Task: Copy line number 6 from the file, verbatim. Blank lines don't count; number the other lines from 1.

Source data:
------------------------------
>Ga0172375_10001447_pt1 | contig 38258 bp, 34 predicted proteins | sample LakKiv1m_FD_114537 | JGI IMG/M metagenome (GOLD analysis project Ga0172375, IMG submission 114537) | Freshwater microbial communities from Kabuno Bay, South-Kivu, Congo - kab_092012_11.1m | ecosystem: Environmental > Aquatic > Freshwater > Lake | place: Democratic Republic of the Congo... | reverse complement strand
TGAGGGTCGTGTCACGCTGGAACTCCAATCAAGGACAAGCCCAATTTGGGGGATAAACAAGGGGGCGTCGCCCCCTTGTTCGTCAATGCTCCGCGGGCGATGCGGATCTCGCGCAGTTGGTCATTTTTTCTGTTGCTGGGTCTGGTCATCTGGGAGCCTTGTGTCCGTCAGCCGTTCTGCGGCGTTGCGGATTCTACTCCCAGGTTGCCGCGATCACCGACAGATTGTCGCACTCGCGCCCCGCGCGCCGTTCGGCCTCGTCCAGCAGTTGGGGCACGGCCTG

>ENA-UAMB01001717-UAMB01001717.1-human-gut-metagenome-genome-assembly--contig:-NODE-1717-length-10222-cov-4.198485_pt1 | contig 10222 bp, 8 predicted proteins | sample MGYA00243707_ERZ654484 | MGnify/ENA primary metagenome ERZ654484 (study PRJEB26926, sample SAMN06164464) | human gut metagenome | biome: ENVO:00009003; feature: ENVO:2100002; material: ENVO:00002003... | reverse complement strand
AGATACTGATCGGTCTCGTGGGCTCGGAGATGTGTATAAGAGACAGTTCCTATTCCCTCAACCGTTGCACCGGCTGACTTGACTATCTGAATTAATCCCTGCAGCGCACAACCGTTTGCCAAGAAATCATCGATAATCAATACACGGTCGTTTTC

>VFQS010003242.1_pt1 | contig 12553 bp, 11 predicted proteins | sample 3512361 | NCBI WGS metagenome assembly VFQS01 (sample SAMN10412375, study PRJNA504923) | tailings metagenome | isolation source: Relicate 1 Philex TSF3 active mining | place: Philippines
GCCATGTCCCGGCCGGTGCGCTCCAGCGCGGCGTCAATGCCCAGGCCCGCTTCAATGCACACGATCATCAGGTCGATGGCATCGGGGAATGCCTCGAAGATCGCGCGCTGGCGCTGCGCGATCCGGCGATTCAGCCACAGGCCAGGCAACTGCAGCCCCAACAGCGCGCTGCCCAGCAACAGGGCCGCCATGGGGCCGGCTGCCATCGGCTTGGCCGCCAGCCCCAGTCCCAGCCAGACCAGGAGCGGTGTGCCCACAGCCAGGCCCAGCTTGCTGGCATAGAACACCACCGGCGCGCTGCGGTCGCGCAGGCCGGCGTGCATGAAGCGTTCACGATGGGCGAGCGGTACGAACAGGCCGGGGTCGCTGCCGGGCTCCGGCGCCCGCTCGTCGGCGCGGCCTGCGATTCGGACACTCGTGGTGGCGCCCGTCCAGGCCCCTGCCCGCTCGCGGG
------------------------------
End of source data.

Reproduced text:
GCCATGTCCCGGCCGGTGCGCTCCAGCGCGGCGTCAATGCCCAGGCCCGCTTCAATGCACACGATCATCAGGTCGATGGCATCGGGGAATGCCTCGAAGATCGCGCGCTGGCGCTGCGCGATCCGGCGATTCAGCCACAGGCCAGGCAACTGCAGCCCCAACAGCGCGCTGCCCAGCAACAGGGCCGCCATGGGGCCGGCTGCCATCGGCTTGGCCGCCAGCCCCAGTCCCAGCCAGACCAGGAGCGGTGTGCCCACAGCCAGGCCCAGCTTGCTGGCATAGAACACCACCGGCGCGCTGCGGTCGCGCAGGCCGGCGTGCATGAAGCGTTCACGATGGGCGAGCGGTACGAACAGGCCGGGGTCGCTGCCGGGCTCCGGCGCCCGCTCGTCGGCGCGGCCTGCGATTCGGACACTCGTGGTGGCGCCCGTCCAGGCCCCTGCCCGCTCGCGGG